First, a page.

We come close to AMD's top brass, and key industry watchers, right at AMD's home ground in hot, dry Austin, Texas. What did they say?
With somewhat disappointing Bulldozer showing, and perceived wavering roadmap, there were comments in the industry circles how AMD will give up the main Intel competitor seat to someone like Qualcomm, or even cease to be in the CPU business altogether. This weeks' preview of the next-generation Fusion APU gave us a chance to mingle with AMD's top execs, see their new CEO and hear – unofficially, of course – what's the way forward.
The hot, dry Austin, in Texas, is the place where the top AMD management is, after all, so the chance of meeting high-level personnel at a press & analyst event is high. This time we're not talking more about Trinity yet, except that the thing does seem to perform well, and yes, there is a 17 W Ultrathin-class (read: UltraBook in Intel speak) Trinity with all the features enabled, i.e. two dual core modules and the full GPU – of course at a lower clock speed. That will make some interesting impact in that market later this spring…
Back to the main point: what are the problems facing AMD, where is the long term root of the problem, and how & when should we expect these problems solved?
Let's start from the GPUs – the are not a problem as of now. Put aside all the Nvidia gaming stuff in the GTX680, the HD7970, now in it's updated run, will keep its stand. As the second generation of these cards is expected to run at 1.1 GHz or so even at default from some vendors, it should keep up with the Nvidia offering well in games, while providing superior compute performance. According to the people around, the initial Sea Islands rollout is on target for late this year too, and AMD negates having 28 nm problems now.
The APUs aren't a problem either: the Trinity is expected to be sold out, whatever AMD can make – so, we come to the quantities question there. AMD gave assurances they can do many millions of Trinities this year, and, according to what was seen, the 'good enough' statement, as worn as it sounds, is right on target here.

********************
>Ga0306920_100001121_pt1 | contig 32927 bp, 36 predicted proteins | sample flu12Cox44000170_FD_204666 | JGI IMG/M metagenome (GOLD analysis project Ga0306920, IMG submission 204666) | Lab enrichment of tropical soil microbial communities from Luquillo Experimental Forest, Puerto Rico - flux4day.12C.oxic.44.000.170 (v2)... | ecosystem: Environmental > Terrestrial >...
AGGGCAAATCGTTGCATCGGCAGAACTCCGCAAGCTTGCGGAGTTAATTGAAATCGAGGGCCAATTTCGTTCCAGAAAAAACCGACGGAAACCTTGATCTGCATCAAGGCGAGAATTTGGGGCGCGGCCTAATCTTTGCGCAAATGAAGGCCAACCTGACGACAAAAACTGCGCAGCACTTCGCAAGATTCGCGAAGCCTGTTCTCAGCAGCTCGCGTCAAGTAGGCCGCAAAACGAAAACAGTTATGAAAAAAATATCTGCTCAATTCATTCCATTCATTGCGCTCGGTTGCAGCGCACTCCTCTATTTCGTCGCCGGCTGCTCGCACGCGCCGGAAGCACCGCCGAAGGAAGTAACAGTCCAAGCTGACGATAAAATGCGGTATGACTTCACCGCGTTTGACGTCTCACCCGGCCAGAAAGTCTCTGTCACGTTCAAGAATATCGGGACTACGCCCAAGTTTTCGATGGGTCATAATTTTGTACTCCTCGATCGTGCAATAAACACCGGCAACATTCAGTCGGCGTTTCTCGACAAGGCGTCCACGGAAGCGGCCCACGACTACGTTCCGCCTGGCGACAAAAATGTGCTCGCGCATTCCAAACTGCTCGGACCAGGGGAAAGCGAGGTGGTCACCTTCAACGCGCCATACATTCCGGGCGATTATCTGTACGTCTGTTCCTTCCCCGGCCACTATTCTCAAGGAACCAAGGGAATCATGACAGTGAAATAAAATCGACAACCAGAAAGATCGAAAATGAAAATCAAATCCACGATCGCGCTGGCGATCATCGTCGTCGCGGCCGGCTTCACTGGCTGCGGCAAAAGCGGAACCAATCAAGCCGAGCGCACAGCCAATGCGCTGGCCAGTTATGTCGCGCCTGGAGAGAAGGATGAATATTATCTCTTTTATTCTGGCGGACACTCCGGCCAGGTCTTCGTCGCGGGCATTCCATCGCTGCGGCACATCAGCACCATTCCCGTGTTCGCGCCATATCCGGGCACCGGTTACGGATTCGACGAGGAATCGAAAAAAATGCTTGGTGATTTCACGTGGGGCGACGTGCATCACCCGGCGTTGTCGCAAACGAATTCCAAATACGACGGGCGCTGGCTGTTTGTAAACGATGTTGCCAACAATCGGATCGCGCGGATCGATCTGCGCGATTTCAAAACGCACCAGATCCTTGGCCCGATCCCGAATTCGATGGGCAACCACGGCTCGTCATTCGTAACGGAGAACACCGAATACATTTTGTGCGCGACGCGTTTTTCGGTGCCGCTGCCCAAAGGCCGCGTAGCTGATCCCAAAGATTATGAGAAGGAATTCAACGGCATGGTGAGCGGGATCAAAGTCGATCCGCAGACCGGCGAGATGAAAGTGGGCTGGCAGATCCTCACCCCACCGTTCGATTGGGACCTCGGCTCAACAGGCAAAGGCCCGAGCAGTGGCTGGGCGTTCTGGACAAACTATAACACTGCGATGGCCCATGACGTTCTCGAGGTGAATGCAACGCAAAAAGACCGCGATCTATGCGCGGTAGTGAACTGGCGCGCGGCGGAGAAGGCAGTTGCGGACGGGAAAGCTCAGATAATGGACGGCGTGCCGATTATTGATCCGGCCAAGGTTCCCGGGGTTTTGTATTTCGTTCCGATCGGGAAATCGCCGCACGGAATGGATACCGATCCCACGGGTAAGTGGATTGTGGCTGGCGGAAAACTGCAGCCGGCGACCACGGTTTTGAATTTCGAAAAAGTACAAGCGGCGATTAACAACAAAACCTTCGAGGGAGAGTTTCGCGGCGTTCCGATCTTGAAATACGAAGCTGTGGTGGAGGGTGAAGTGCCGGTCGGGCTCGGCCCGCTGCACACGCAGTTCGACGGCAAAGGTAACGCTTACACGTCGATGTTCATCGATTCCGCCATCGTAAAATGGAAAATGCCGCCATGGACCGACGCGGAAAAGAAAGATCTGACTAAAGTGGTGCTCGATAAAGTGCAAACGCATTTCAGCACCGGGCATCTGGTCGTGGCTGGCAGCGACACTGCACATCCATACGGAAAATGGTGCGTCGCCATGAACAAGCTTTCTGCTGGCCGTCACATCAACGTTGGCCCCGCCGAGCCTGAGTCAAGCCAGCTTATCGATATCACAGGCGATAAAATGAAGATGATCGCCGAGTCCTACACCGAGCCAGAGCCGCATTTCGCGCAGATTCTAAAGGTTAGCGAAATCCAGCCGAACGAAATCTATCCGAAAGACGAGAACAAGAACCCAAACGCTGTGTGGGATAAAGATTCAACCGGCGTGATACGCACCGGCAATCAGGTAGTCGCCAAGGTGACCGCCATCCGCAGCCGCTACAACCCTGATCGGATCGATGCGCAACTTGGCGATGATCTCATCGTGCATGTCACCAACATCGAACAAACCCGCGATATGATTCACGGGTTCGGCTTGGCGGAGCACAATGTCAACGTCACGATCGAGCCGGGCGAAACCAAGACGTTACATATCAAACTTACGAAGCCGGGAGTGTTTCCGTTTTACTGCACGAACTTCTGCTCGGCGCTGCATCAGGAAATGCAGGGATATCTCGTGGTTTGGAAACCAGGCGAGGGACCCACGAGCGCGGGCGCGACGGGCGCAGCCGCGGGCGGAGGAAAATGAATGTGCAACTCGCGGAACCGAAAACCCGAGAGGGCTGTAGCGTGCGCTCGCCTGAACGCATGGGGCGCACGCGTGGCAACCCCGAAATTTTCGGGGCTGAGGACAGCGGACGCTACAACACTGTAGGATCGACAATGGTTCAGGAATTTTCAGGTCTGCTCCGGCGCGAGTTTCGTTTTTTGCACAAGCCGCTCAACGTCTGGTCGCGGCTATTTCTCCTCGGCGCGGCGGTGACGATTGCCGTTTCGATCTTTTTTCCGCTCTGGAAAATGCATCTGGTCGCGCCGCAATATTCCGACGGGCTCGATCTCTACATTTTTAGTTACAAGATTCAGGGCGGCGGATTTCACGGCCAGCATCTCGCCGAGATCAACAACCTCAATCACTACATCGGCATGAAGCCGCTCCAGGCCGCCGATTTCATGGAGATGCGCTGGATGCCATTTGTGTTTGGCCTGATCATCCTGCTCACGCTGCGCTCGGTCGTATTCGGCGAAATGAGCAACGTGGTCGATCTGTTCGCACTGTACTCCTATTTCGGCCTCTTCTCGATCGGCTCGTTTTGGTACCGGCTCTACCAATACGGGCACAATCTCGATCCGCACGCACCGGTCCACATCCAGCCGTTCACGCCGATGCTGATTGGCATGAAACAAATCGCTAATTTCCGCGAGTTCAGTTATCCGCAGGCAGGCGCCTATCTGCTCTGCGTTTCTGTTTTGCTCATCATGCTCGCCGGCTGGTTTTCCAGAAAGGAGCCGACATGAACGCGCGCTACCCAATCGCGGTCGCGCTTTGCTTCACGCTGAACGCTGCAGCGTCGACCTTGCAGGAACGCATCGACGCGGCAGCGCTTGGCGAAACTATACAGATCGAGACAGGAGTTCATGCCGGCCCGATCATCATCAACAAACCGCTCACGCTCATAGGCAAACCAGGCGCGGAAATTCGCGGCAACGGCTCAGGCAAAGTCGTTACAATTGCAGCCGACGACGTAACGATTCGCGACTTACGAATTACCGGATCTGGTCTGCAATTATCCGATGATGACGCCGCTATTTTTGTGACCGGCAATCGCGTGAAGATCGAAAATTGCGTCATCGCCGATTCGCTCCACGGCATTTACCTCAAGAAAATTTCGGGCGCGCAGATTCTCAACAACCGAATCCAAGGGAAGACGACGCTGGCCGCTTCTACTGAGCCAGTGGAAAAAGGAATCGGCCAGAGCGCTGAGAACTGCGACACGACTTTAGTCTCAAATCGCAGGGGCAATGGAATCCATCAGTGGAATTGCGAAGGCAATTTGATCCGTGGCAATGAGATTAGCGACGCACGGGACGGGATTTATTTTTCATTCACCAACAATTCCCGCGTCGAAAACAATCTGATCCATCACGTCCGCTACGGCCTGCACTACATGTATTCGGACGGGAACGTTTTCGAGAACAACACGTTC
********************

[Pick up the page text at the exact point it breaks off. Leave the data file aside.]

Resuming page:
Then we come to the CPUs, the real problem for years – I did overhear a discussion between the senior execs how did the whole thing turn out with the 'low IPC performance' Bulldozer instead of the other alternatives on the table, and how it will take some two years to completely turn around the switch to another much more IPC-efficient core architecture. The main culprit seems not to be the previous CEO, Dirk Meyer, but his predecessor Hector Ruiz, the 'Taco Bell' that replaced 'KFC goatee' Richard Sanders, the man who made AMD succesful.
They said that Sanders was so disappointed with Hector, saying once that 'he left Hector a roadmap to execute that anyone, absolutely anyone' would be able to get done. Of course, Hector did damage the company in many ways, which by itself is a separate story.
The new CEO, the Lenovo-experienced Rory Reed, is a tall jovial guy who – literally – jumps to the podium with a smiling face of a typical Hollywood actor, and seems to be fond of certain catchphrases during his speeches. However, he does bring energy to the rest of the team, and the will to move forward – far more than the staid engineer that Dirk Meyer was, or the cunning character of Hector Ruiz who was giving himself multimillion bonuses when the company was losing money big time. His experiences and relationship with the Chinese might be of help to the company's expansion in China, which is inevitable if AMD wants to stay relevant.
Talking about moving forward, the feel is that AMD is there to survive and thrive once again. Rather than repeating the bland statements of 'we don't want to compete in the high end, just on volume' which make no sense since a fabless company cannot compete on volumes against a competitor with seven large fabs at its disposal, this time there's clear indication that, after Piledriver, there will be substantial changes in both cores and system architecture from Steamroller onwards, that should help make AMD competitive closer to the top. I was told that delaying the socket migration beyond the AM3+, C32 and G34 to new socket is a good move,since AMD can design more aggressive, rather than stop gap, sockets for future platforms with better features like more memory and HyperTransport channels, as well as integrated PCIe v3, for greater future scalability. For the first time, some execs do acknowledge that Bulldozer approach may not have been the best one at the time, and things need to change. I was told that there is some good frequency scalability in the Piledriver core which should help gain some per-core performance ground.
So, in the near term, AMD will use APU to keep its presence in desktop and mobile market, and even low power 5 – 10 W part derivatives or Trinity may arrive for high-end HD++ tablets. The CPU core radical refresh is expected to complete within two years from now, along with brand new socket platforms, proving AMD a new base from which to attack the high end, again, just like in the good old Opteron/Althon 64 early times. The GPUs will continue to be the crown jewel of the company till then, though… expect new high end mobile HD7900 series later this month, and Sea Islands by yearend.
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